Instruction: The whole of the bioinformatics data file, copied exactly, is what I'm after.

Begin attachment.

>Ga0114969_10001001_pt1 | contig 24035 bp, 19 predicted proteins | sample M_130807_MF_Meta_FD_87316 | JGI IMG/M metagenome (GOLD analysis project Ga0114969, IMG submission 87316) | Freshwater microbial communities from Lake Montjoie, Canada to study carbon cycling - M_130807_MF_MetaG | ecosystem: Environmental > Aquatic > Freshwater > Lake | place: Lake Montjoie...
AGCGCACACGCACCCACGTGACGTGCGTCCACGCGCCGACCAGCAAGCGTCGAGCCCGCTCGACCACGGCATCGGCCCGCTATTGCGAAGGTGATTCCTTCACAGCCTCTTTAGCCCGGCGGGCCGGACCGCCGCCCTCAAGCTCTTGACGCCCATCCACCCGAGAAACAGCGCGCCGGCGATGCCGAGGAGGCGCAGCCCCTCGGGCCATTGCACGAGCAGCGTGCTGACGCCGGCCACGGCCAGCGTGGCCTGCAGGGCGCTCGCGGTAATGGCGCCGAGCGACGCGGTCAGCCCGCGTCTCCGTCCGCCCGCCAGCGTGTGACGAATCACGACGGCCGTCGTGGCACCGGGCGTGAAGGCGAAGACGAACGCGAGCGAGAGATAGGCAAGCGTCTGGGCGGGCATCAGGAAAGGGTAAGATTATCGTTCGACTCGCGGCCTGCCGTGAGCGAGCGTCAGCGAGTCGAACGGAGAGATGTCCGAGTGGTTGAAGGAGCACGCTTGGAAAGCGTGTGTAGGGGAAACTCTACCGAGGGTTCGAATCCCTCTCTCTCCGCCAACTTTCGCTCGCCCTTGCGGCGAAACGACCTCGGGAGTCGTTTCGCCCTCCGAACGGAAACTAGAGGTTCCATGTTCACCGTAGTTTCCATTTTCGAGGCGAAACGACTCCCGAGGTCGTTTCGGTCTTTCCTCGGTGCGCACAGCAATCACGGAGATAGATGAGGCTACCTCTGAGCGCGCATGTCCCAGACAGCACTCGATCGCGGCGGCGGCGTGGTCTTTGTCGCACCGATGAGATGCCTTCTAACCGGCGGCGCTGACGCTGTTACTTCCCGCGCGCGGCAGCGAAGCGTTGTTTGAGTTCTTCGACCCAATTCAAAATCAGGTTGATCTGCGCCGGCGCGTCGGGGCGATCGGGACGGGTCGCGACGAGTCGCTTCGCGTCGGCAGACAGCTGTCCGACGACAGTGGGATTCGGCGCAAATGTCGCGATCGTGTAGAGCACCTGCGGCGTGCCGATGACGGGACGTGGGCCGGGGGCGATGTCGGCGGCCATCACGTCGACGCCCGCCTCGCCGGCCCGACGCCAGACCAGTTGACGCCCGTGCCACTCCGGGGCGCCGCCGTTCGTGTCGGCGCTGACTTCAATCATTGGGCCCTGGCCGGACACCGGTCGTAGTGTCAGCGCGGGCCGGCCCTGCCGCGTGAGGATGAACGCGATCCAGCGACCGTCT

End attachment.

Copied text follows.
>Ga0114969_10001001_pt1 | contig 24035 bp, 19 predicted proteins | sample M_130807_MF_Meta_FD_87316 | JGI IMG/M metagenome (GOLD analysis project Ga0114969, IMG submission 87316) | Freshwater microbial communities from Lake Montjoie, Canada to study carbon cycling - M_130807_MF_MetaG | ecosystem: Environmental > Aquatic > Freshwater > Lake | place: Lake Montjoie...
AGCGCACACGCACCCACGTGACGTGCGTCCACGCGCCGACCAGCAAGCGTCGAGCCCGCTCGACCACGGCATCGGCCCGCTATTGCGAAGGTGATTCCTTCACAGCCTCTTTAGCCCGGCGGGCCGGACCGCCGCCCTCAAGCTCTTGACGCCCATCCACCCGAGAAACAGCGCGCCGGCGATGCCGAGGAGGCGCAGCCCCTCGGGCCATTGCACGAGCAGCGTGCTGACGCCGGCCACGGCCAGCGTGGCCTGCAGGGCGCTCGCGGTAATGGCGCCGAGCGACGCGGTCAGCCCGCGTCTCCGTCCGCCCGCCAGCGTGTGACGAATCACGACGGCCGTCGTGGCACCGGGCGTGAAGGCGAAGACGAACGCGAGCGAGAGATAGGCAAGCGTCTGGGCGGGCATCAGGAAAGGGTAAGATTATCGTTCGACTCGCGGCCTGCCGTGAGCGAGCGTCAGCGAGTCGAACGGAGAGATGTCCGAGTGGTTGAAGGAGCACGCTTGGAAAGCGTGTGTAGGGGAAACTCTACCGAGGGTTCGAATCCCTCTCTCTCCGCCAACTTTCGCTCGCCCTTGCGGCGAAACGACCTCGGGAGTCGTTTCGCCCTCCGAACGGAAACTAGAGGTTCCATGTTCACCGTAGTTTCCATTTTCGAGGCGAAACGACTCCCGAGGTCGTTTCGGTCTTTCCTCGGTGCGCACAGCAATCACGGAGATAGATGAGGCTACCTCTGAGCGCGCATGTCCCAGACAGCACTCGATCGCGGCGGCGGCGTGGTCTTTGTCGCACCGATGAGATGCCTTCTAACCGGCGGCGCTGACGCTGTTACTTCCCGCGCGCGGCAGCGAAGCGTTGTTTGAGTTCTTCGACCCAATTCAAAATCAGGTTGATCTGCGCCGGCGCGTCGGGGCGATCGGGACGGGTCGCGACGAGTCGCTTCGCGTCGGCAGACAGCTGTCCGACGACAGTGGGATTCGGCGCAAATGTCGCGATCGTGTAGAGCACCTGCGGCGTGCCGATGACGGGACGTGGGCCGGGGGCGATGTCGGCGGCCATCACGTCGACGCCCGCCTCGCCGGCCCGACGCCAGACCAGTTGACGCCCGTGCCACTCCGGGGCGCCGCCGTTCGTGTCGGCGCTGACTTCAATCATTGGGCCCTGGCCGGACACCGGTCGTAGTGTCAGCGCGGGCCGGCCCTGCCGCGTGAGGATGAACGCGATCCAGCGACCGTCT